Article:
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We see, therefore, a democracy that is happy, and wants to have lots of kids, despite harsh experiences of terrorism and war. But there is still more.
The Israel Defense Forces is currently conducting one of its triannual drafts, and of the recruits who were approved for combat duty, the proportion requesting it – 73.3 percent – is an all-time Israeli record. The rate has been climbing since the perceived success of the Gaza War (or Operation Cast Lead), and some believe that worldwide criticism of Israel’s self-defense against terror is prompting a patriotic counterreaction.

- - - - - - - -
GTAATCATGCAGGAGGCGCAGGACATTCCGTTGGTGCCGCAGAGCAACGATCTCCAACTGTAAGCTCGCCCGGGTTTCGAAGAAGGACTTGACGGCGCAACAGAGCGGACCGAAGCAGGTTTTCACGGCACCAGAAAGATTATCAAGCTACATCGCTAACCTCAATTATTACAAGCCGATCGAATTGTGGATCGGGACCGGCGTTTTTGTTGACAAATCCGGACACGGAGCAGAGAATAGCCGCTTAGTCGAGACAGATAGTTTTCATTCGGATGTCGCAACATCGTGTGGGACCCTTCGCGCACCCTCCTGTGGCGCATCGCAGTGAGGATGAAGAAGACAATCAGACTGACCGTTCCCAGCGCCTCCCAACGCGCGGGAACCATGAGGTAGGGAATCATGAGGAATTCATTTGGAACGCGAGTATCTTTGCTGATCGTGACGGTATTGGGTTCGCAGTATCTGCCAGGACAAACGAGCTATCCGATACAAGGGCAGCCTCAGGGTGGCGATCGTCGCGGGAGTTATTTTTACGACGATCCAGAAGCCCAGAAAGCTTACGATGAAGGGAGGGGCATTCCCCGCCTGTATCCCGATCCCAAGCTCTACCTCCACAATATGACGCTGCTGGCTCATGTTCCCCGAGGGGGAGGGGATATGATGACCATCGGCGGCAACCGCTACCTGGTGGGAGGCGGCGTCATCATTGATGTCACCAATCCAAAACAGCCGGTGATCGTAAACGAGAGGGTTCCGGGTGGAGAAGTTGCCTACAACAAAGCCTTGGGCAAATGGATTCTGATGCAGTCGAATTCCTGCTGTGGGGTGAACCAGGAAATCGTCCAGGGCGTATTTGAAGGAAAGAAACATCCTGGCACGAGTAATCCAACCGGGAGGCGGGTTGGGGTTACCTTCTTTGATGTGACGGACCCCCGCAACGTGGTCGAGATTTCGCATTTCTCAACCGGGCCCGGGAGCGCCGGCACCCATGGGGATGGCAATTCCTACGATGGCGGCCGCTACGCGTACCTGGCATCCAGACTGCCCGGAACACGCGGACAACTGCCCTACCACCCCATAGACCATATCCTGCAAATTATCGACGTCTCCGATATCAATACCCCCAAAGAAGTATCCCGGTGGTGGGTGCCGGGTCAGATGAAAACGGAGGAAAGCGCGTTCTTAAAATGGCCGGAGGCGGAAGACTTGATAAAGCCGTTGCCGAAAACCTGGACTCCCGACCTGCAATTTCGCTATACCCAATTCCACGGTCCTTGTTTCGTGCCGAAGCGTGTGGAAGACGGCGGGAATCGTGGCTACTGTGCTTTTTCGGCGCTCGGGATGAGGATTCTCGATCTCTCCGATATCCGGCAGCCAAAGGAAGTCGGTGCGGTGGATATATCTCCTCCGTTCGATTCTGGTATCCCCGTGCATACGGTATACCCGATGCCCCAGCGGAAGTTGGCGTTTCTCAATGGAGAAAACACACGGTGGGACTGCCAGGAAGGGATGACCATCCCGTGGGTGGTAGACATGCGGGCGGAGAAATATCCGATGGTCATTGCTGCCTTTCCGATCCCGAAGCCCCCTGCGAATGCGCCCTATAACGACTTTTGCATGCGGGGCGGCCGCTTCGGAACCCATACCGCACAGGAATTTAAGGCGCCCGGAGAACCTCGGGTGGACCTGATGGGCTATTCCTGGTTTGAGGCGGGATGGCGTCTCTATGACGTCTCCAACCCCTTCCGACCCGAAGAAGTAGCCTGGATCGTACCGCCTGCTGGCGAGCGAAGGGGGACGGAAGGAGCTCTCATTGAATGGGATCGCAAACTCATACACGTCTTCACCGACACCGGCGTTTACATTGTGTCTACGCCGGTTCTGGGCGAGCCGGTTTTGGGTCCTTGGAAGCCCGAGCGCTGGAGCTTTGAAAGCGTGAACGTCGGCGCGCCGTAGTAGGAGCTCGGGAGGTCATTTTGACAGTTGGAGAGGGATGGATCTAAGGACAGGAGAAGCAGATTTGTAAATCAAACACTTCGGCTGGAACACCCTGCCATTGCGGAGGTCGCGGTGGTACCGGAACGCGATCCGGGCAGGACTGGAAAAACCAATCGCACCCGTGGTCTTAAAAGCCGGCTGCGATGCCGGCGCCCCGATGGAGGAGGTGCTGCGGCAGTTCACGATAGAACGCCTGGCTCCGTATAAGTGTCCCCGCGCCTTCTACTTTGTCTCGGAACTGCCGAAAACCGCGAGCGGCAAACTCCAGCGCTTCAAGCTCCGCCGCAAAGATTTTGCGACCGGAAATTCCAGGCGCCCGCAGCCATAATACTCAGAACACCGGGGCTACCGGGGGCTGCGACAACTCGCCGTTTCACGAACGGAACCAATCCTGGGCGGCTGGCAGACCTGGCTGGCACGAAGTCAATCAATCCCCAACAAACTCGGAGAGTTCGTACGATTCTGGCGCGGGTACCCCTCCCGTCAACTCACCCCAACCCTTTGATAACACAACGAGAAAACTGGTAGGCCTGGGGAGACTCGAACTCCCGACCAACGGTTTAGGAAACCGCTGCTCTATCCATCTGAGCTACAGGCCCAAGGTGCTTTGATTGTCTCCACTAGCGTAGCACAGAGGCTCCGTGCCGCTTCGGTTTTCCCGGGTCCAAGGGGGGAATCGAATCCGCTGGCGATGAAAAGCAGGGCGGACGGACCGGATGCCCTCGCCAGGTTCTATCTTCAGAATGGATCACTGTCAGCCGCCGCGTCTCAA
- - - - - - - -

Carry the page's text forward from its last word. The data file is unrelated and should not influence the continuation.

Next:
Whatever the explanation, this datum, too, is striking considering that decades ago Israel was seemingly a much more “ideological” country, with much greater percentages of its youth taking part in socialist-Zionist, nationalist-Zionist, religious-Zionist, or just patriotic-Zionist youth movements. Since then the landscape of Israeli youth culture has – superficially at least – become much more “normal,” with a high infusion of Western pop. But from that landscape emerge young people more motivated than ever for difficult, dangerous combat training and service.
A long time ago, for approximately its first two decades, Israel was perceived and portrayed as a small, brave, admirable country, an inspiring phenomenon. Subsequently it became identified with disproportionate violence and oppression of the Palestinians. Anyone who cares to look through the media miasma will see a country no less inspiring, perhaps even more so, than back then, confronted more starkly than others with life and death and making its choice.
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